Not to mention, studies have shown that optimism, another trait associated with lasting
happiness, comes with a host of health benefits. A 2015 study that followed 2,000 Americans for
two years found that those with a positive outlook were half as likely to die prematurely and were
protected against a physical decline in old age (Ostir, et al). A recent CNN article which
summarizes a number of studies focused on the effects of happiness on old age, reports that studies
in San Francisco, England, and France confirm these findings (LaMotte). Some even suggest that
those with a positive outlook have stronger immune systems, by proving the positive effects
optimism has on lowering levels of inflammation and endothelial dysfunction (Ikeda, et al). These
studies further the notion that optimism has a positive effect on health, and the lack thereof can
even be dangerous.
Further proof of the idea that lasting happiness brings good health can be found in the five
“blue zones” across the globe. Blue zones are communities that have the highest life expectancy at
birth in the world. The team of researchers that identified the original blue zones identified nine
characteristics the communities share that lead to long life. One of the nine is a sense of purpose,
something they believe leads to lasting joy and reduced stress (Buettner, et al). The blue zone with
the highest concentration of centenarians is Okinawa, Japan. Here, many residents tribute their
long life to their positive outlook, or “ikigai”, which translates to “reason to live”. Finding a life
purpose in old age doesn’t have to be world changing. Some centenarians in Okinawa cite their
ikigai as fishing for their family, holding their great-great-great-granddaughter, or teaching martial
arts (Mogi). Another blue zone, the Nicoya Peninsula in Costa Rica, also has a word for finding
one’s life purpose, “plan de vida”. Researchers found that having a reason to wake up every
morning is an important factor in living longer and is shared across all blue zones (Buettner, et al).
According to blue zone researcher, Dan Buettner, other centenarians in Okinawa are part of small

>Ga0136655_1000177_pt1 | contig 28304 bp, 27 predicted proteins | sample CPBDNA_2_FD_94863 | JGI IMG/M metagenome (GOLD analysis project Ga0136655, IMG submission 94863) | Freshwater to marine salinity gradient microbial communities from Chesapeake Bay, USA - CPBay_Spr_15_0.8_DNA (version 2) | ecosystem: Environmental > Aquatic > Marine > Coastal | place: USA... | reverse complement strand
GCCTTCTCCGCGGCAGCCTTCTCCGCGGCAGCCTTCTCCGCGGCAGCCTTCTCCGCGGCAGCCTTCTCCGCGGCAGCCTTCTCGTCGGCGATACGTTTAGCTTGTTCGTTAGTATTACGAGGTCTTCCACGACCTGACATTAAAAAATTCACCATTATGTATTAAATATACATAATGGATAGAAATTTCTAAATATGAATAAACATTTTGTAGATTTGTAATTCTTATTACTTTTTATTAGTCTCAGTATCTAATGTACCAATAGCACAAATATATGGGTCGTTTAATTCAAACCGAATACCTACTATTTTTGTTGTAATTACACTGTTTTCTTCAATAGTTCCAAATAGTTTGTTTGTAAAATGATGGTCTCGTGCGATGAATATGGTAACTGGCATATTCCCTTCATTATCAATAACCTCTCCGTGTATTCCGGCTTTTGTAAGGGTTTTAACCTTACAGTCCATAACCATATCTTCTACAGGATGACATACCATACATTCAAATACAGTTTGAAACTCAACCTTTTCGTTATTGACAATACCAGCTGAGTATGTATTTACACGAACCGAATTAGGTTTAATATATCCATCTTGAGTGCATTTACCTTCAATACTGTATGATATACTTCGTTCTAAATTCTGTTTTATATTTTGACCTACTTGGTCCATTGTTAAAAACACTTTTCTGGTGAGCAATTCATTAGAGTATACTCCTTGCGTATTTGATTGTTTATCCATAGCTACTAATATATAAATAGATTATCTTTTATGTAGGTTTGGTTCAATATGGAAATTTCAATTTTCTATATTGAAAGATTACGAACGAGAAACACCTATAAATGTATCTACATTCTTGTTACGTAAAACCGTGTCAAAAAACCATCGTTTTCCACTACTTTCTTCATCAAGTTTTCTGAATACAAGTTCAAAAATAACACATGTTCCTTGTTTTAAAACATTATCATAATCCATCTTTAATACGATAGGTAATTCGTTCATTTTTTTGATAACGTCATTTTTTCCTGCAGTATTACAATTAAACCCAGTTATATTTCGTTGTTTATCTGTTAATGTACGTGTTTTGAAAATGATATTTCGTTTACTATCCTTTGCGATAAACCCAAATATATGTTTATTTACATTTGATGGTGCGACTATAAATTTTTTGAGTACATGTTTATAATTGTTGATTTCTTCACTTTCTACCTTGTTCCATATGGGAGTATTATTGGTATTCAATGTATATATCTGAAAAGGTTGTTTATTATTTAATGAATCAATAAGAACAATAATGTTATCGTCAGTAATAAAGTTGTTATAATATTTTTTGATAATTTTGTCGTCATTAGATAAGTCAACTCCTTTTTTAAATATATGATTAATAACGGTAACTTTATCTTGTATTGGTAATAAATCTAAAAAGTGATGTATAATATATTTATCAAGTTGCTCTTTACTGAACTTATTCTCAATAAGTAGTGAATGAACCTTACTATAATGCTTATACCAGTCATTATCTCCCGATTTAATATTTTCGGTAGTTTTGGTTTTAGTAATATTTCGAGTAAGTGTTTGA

social support groups called “moai” (Buettner, et al). These tight knit communities are found across
blue zones everywhere, and further support the Dalai Lama’s notion of finding lasting happiness
through compassion and generosity. The only blue zone in the US, Loma Linda, CA, has one of
the highest concentrations of Seventh-day Adventists in the world, and residents here live up to ten
years longer than the average American (LaMotte). The strict religion prizes community service
and volunteering, something that brings communities together and creates a sense of purpose. The
Dalai Lama and Archbishop agree that the fastest way to this state of wellbeing is through “our
relationships, and specifically, our expression of love and generosity to others…” (Lama, et al).
Having strong social support groups and finding meaning in life is proven to promote a lasting
happiness and feelings of optimism which increases individuals’ health and life expectancy.
Encouraging individuals to focus on long term happiness instead of temporary pleasures, whether
through religion, close friend groups, purpose, and more, is essential in increasing life expectancy
in a natural and healthy way.

The second step to raise the life expectancy in the US is to encourage a healthy lifestyle
through city planning that mirrors blue zone communities and nations with higher life expectancies.
Experts like Dr. Ruairi Robertson agree that only 20-30% of longevity is determined by an
individual’s genetics, showing that lifestyle and environment have a much bigger impact than
previously believed (Robertson). This suggests that anyone can increase their lifespan by making
simple changes. A study that focused specifically on why the US has a shorter life expectancy than
other developed nations suggest that “aspects of the built physical environment”, such as access to
parks, recreation, and healthy food choices, “underlie cross-national variations in healthy behavior
and associated health outcomes” (Avendano, et al). The study points out that the US offers very
limited opportunities for physical activity and few alternatives to driving, when compared to the
vast public transportation other developed countries benefit from. Another obvious factor is the
effects food deserts have on impoverished communities across America. Without the ability to
access quality food in a community, residents become reliant on fast food restaurants and unhealthy
alternatives. For example, individuals who live within a half mile of six or more fast food
restaurants are 40% more likely to be obese than individuals near less than three restaurants
(Buettner, et al). This shows that individuals shouldn’t be held accountable for unhealthy habits
when it is the easiest option available to them. Instead, action must be taken to make the healthy
choice the easiest choice.
The leader of the original team of blue zone researchers, Dan Buettner, confirms this
theory and has recently targeted communities in the US to raise their life expectancy through the
“Blue Zone Project” by implementing the common factors blue zones share. His original study
recognized that “putting the responsibility of curating a healthy environment on an individual does
not work” (Buettner, et al). This is a clear pattern many Americans relate to, as 90% of individuals
give up in the first seven months of a diet, and after just two years of a gym membership “the